Samantha Redding was horrified to learn that one of her most treasured snaps of her late son Scott Martin, was being used under a fake username on Tinder and Bumble this weekend – four months after his death.
The 41-year-old Falkirk mum, who is grieving the loss of her 16-year-old son after he took his own life on New Year’s Day, became aware of the profiles after screenshots were sent to her eldest son and her sister.
Samantha, who has set up The Scott Martin Foundation in a bid to help children and young people struggling with mental health problems, told the Daily Record she was left reeling after a photograph of talented amateur boxer Scott from the foundation’s website has been used to make up the sick accounts.
Two separate accounts have appeared on Tinder under the false ID of ‘Thomas, 18, professional boxer’ – while another on Bumble lists Scott as ‘Harry, 18, from Dunblane ‘.
Both accounts use Scott’s boxing picture from his days at Sparta Boxing Club in Falkirk.
Speaking through tears the tormented mum said: “It’s disgusting. I couldn’t believe what I was seeing. It felt like someone had punched me in the gut. That is one of my favourite pictures of Scott and to see it used for some sicko’s idea of a joke, or whatever it is, is absolutely devastating.”
Samantha has since contacted both sites to have the profiles removed.
Apprentice joiner Scott was found dead in Camelon Cemetery in Falkirk on the morning of January 1 2021.
He had been at a friend’s house to celebrate Hogmanay and following the party, was supposed to be heading straight to his dad David Martin’s home to spend New Year’s Day with him.
Tragically, the teen never arrived and was found dead the following morning in the graveyard by a couple who were walking their dog.
Samantha said: “His friends left him at one end of the cemetery and it was a 15 minute walk from there to his dad’s house, but he never made it. Somewhere on that walk home he made the decision to take his own life.”
Samantha says that although she knew her middle son was struggling with mental health issues, he had been ‘getting better’ in the weeks before his death so the news of his suicide was a gut-wrenching blow.
She told the Record: “He called me bang on midnight and wished me a Happy New Year. I asked him if he was ok and he said he was.
“He ended the call and said ‘I love you mum’ which took me aback a wee bit because it wasn’t something that was easy to get out of teenage boys. I just put it down to the fact he’d had a couple of drinks.
“The next day I called him about 11am. He didn’t answer so I assumed he was still in bed at his dad’s house.
“But at 1pm there was knock at the door and it was the police. They asked me if I was the mother of Scott Martin.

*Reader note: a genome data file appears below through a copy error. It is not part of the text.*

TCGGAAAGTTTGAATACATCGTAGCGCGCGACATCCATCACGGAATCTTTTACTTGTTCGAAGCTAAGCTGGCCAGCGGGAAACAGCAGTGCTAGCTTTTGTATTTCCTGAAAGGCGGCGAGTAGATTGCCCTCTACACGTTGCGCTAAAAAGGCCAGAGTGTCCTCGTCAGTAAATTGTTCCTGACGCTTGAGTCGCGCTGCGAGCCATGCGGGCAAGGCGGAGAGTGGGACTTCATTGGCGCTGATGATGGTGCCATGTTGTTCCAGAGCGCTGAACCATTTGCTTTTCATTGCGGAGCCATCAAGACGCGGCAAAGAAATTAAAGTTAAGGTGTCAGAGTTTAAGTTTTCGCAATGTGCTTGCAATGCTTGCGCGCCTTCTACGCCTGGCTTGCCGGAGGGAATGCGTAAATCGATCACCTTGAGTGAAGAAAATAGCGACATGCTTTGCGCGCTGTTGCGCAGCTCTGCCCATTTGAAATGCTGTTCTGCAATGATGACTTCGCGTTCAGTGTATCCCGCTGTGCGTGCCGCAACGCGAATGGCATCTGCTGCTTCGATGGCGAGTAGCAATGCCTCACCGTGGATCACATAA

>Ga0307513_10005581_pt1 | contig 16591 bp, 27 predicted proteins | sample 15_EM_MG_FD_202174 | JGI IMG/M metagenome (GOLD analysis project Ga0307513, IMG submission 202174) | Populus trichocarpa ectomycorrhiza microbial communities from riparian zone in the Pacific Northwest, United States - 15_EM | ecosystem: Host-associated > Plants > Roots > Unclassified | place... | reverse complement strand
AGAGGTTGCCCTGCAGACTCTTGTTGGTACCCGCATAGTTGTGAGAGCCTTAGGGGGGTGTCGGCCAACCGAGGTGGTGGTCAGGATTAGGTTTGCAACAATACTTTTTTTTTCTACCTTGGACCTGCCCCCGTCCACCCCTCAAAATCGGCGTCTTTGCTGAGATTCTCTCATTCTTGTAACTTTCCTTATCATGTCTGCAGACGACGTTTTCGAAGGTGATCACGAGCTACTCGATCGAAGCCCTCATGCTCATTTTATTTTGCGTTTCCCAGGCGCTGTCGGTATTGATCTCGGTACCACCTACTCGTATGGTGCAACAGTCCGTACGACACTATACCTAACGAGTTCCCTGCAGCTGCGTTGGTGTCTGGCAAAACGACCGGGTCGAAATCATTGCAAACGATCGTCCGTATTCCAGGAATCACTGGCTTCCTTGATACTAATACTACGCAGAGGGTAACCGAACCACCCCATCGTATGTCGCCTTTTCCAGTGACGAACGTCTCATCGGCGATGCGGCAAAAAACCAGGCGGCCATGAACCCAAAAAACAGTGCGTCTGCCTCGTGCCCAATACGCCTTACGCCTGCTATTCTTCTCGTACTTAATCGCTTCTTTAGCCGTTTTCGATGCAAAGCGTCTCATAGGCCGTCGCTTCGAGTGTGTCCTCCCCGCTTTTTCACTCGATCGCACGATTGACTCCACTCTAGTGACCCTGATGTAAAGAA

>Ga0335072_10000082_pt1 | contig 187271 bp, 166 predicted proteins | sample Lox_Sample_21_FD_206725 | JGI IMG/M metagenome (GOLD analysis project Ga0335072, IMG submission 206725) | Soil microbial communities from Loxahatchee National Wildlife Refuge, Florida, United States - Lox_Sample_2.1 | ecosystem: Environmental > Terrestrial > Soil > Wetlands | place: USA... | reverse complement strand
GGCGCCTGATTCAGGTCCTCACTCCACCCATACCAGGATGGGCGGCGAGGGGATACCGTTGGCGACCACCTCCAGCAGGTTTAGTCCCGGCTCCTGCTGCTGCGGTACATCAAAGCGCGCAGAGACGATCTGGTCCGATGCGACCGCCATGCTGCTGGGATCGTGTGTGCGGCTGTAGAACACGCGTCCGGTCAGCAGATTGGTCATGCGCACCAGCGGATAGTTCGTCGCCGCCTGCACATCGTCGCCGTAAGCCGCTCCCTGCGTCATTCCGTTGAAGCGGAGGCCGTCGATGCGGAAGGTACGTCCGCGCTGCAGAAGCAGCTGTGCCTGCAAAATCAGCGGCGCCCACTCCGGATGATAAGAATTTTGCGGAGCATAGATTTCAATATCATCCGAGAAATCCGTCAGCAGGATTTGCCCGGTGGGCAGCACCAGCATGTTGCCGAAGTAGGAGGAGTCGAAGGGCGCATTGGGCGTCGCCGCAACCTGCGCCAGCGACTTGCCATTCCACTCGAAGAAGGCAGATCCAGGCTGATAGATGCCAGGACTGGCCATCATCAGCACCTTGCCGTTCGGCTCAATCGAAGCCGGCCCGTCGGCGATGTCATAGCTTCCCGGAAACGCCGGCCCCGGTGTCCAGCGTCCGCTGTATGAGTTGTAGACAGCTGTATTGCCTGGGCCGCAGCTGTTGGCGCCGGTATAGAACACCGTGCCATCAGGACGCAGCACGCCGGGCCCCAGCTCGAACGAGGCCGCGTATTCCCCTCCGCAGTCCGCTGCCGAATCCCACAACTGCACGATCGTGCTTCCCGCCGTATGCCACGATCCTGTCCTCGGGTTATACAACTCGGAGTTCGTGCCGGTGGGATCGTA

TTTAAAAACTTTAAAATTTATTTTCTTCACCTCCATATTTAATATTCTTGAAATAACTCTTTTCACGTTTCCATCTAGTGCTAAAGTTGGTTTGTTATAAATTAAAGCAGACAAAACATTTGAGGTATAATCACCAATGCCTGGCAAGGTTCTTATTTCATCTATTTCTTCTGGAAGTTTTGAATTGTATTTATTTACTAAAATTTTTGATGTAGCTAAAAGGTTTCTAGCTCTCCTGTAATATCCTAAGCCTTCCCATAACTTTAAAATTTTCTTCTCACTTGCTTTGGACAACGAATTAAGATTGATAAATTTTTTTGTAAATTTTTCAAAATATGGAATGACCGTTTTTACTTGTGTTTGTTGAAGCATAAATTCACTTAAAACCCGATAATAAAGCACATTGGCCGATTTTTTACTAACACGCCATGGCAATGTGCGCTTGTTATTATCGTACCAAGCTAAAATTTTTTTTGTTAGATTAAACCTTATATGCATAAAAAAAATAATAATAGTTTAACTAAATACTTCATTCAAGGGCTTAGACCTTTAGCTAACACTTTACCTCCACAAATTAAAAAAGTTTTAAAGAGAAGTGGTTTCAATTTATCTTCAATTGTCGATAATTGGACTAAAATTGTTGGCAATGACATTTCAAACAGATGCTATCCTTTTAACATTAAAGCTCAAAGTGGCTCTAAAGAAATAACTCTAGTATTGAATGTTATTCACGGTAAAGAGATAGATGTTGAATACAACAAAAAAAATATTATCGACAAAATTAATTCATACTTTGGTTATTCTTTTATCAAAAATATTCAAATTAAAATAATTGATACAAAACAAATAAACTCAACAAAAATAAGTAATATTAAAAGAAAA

“When they said he had been found dead I was absolutely shocked. The pain I felt was like nothing I can describe.”
Samantha said Scott was a happy child but suffered major childhood trauma when he was diagnosed with bladder cancer at the age of 12 and spent weeks in Glasgow’s Royal Hospital for Sick Children in 2016.
Samantha says, despite later getting the all-clear, his behaviour changed dramatically following the treatment and he went from being a happy, laid back child, to a teenager who suffered from mood swings and emotional outbursts.
Samantha said: “After his cancer treatment he just wasn’t the same boy. He would get really angry or overwhelmed very easily.”
Terrified for her son’s wellbeing, Samantha reached out to Child and Adolescent Mental Health Services and pleaded for help.
But despite some support, Samantha later discovered her son was self-harming and before his eventual death, he had attempted suicide three times.
Samantha and all of Scott’s family and friends have been left utterly shattered by his death and the mum-of-three says she will never, ever come to terms with her loss.
She said: “It’s something you read about and hear about, how devastating a suicide is on those left behind to grieve, but honestly, until it happens to you, there is just no way to understand it.
“I will never understand it for as long as I live. Scott was loved and loving and for a teenage boy, he never gave me any bother at all. We were close.
“But he must have felt so alone and like there was no way out.”
Samantha says setting up the foundation has given her a focus.
She added: “We have to try and carry on but it is so difficult. There are days when I can’t even look at Scott’s things and the foundation makes me face it head on because I have to talk about Scott’s story so often.
“If talking about what happened to Scott will prevent just one other kid going through what he did then I will do it every day for the rest of my life.
“He meant everything to us and we want his life to have a legacy.”
A spokesperson for Tinder said: “First and foremost our thoughts are with Scott Martin’s loved ones. We have a zero tolerance policy for this type of behaviour and in this case the violating profile has been removed.
Our team uses a network of industry- leading systems to prevent, monitor and remove inappropriate behaviour and suspicious profiles flagged through this technology as well as member generated reports.”
A spokeswoman for Bumble confirmed that the profile using Scott’s image has now been deleted from their site.
A Tinder spokeswoman said: “First and foremost our thoughts are with Scott Martin’s loved ones. We have a zero tolerance policy for this type of behaviour and in this case the violating profile has been removed.
“Our team uses a network of industry- leading systems to prevent, monitor and remove inappropriate behaviour and suspicious profiles flagged through this technology as well as member generated reports.”
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